Abolishing the myths about Opus Dei
Wlodzimierz Redzioch talks to Manuel Sánchez, in charge of relations with the international press, the Opus Dei's press office.
Wlodzimierz Redzioch: - Millions who read 'The Da Vinci Code' or saw the film based on the book are convinced that Opus Dei is a criminal organisation, which consists of thieves and murderers. Looking at it from the perspective of time, what have Dan's lies left?
Manuel Sánchez: - In his book Dan Brown deliberately mixed reality and fiction and thus he misled people. Unfortunately, many people are convinced that what he wrote is the truth. First of all, the sad thing is that he tells lies about Jesus and the Church. Umberto Eco, the secular intellectualist, non-Catholic, mercilessly criticised 'The Da Vinci Code' and called it a meaningless book. Since the very beginning we have emphasized that the important thing is not the book (nor the film), which presents historical facts. Its publication was a pretext and an occasion for us to explain many issues. Most of all, we have focused on some kind of catechesis about Jesus. We have presented what the Catholic Church is about and we have showed the real picture of Opus Dei. When Brown's book was published we were in focus of the media worldwide. That's why, we decided to use this occasion and to give a positive answer to the slandering attack. So we have told people about our activities, our lives and initiatives. Numerous journalists and ordinary people have visited the American headquarters of Opus Dei, where according to Brown the main prelature is located. We even had to organize guided tours to show people our centre and present our activities!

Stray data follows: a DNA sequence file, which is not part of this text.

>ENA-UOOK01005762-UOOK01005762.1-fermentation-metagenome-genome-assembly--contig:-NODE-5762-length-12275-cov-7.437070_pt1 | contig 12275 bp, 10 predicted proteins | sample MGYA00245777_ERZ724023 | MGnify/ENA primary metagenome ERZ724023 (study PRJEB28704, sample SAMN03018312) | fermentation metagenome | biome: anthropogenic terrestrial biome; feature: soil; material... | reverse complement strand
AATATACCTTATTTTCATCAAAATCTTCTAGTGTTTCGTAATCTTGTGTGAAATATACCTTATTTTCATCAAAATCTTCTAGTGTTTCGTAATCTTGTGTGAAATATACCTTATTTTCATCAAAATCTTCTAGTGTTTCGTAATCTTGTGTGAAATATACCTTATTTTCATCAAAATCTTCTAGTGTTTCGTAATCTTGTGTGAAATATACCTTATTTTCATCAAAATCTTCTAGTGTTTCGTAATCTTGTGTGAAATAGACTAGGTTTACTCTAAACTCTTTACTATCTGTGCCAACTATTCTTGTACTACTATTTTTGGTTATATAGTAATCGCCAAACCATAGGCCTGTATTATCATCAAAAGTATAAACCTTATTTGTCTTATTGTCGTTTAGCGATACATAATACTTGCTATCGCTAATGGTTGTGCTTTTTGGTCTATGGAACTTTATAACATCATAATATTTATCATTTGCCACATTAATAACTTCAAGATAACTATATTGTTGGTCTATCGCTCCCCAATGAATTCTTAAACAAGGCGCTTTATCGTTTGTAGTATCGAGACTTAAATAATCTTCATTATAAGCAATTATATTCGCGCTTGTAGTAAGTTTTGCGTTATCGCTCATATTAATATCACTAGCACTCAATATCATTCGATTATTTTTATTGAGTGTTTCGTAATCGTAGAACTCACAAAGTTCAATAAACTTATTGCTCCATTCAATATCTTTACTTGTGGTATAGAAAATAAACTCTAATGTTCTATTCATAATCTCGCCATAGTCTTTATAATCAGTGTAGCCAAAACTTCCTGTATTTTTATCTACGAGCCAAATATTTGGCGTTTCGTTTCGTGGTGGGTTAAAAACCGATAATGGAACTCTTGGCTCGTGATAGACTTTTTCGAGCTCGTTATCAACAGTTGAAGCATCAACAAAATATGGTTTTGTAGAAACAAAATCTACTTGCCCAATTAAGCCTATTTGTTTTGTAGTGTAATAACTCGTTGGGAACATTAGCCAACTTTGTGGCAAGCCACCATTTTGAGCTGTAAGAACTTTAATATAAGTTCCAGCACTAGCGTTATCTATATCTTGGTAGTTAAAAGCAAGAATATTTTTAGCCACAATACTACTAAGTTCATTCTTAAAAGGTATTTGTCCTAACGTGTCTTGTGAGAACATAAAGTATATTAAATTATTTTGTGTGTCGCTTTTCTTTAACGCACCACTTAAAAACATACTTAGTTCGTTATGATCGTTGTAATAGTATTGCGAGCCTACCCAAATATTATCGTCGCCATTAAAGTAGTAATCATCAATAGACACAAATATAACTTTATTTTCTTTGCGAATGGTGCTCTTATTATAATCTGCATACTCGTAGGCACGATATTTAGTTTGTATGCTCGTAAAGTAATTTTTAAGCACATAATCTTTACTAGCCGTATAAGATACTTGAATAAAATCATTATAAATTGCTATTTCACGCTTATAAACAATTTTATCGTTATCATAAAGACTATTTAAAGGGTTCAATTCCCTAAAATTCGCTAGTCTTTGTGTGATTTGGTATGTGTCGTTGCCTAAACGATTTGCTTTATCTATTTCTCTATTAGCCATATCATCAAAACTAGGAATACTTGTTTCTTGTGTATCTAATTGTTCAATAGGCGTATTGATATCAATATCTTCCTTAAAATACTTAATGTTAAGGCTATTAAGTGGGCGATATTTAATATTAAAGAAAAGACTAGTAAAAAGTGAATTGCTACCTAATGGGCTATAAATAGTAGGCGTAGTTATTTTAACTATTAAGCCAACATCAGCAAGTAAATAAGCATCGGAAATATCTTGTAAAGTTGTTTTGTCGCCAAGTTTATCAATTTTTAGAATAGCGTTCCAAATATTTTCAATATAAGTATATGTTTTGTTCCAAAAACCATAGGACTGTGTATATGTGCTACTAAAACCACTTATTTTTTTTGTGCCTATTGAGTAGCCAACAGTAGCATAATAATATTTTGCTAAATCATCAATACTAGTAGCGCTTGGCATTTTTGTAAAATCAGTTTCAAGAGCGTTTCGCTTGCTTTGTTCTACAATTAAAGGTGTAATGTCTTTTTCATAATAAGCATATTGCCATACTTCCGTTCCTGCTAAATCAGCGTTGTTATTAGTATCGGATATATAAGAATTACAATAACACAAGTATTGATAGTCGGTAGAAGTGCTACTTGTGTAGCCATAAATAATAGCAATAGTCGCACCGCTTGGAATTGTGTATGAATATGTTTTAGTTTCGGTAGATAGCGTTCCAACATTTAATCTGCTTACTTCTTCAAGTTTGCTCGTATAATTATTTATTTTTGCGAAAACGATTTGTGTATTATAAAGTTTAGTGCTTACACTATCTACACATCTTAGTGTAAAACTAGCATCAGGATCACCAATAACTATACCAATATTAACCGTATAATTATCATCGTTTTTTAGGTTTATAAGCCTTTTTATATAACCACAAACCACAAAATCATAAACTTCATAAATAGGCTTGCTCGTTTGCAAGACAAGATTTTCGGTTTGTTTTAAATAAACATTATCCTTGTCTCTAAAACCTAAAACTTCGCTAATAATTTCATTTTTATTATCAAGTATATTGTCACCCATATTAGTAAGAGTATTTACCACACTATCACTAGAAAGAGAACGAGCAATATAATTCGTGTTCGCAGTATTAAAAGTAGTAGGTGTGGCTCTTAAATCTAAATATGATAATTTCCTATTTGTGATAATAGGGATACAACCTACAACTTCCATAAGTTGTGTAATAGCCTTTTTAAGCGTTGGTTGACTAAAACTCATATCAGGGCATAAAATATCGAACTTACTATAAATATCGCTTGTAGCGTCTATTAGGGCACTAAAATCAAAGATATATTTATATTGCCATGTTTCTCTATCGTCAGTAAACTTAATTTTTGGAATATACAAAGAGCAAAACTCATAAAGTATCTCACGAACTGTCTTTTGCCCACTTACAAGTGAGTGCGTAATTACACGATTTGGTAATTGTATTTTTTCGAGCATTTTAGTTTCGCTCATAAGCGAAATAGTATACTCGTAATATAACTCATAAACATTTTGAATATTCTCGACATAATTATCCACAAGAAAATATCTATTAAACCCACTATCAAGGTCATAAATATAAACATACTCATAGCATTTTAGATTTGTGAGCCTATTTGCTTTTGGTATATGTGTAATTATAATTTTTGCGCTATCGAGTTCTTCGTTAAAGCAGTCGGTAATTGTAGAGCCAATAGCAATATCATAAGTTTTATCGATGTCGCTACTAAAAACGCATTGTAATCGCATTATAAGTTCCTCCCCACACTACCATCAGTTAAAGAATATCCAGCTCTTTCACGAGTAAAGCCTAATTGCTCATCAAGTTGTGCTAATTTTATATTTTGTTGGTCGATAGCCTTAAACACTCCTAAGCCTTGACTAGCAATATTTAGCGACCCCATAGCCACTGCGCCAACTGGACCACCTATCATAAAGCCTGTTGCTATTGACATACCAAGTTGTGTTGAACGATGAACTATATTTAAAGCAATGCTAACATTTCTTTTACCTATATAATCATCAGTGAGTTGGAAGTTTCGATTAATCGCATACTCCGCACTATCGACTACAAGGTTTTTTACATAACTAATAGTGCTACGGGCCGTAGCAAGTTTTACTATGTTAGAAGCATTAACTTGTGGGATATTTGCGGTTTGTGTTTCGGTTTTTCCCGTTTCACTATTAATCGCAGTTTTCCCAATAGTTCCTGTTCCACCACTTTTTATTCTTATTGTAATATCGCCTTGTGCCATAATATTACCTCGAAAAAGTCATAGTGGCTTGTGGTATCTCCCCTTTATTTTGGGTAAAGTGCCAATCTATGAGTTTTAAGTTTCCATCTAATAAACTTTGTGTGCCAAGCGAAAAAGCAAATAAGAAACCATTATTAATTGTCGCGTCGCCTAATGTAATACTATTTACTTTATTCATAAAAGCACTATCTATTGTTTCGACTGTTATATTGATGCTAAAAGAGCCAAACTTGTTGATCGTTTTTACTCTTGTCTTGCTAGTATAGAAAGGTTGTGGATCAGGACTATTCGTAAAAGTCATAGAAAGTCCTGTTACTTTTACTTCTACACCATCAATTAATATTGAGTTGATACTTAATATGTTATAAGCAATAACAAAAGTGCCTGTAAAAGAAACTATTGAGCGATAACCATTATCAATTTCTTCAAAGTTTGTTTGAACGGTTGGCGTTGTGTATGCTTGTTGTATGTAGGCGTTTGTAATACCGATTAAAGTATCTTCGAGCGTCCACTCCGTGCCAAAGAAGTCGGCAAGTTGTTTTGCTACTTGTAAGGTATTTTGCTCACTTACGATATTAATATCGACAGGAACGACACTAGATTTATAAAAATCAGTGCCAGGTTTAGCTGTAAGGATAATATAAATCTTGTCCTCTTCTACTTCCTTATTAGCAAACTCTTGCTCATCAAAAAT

- You have become famous at the cost of slanderers...
- That's right. I remember that when John Paul II beautified Josemaria Escriva in 1992 the papers in the U.S.A. published short notes, 'Today John Paul II beatified a Spanish priest'. However, just after the publication of Brown's book reporters from various television stations queued in front of our headquarters to ask for interviews and to talk about Opus Dei.
- We can see that evil could yield good. But attacks against Opus Dei are continued and the attackers are often your former members. Why do these people who know you well always find some pretext to criticise Opus Dei?
- Numerous books on Opus Dei have been published but people speak only about those ones that criticise us. Critical attitudes have been a part of Christian life since the very beginning. We should not forget that almost all apostles and saints living in the first centuries of Christianity were martyrs. Today the cross is also a part of the institutions of the Church and of all Christians. Many people look at Opus Dei with sympathy and love, others are disappointed, and it can happen that they hate our organization. The prelate many a time asked those who feel hurt for forgiveness. We try to be close to those people and we pray for them. This reflects frequent situations in families and institutions. I recollect the lyrics of a song, 'I hate you because I loved you.'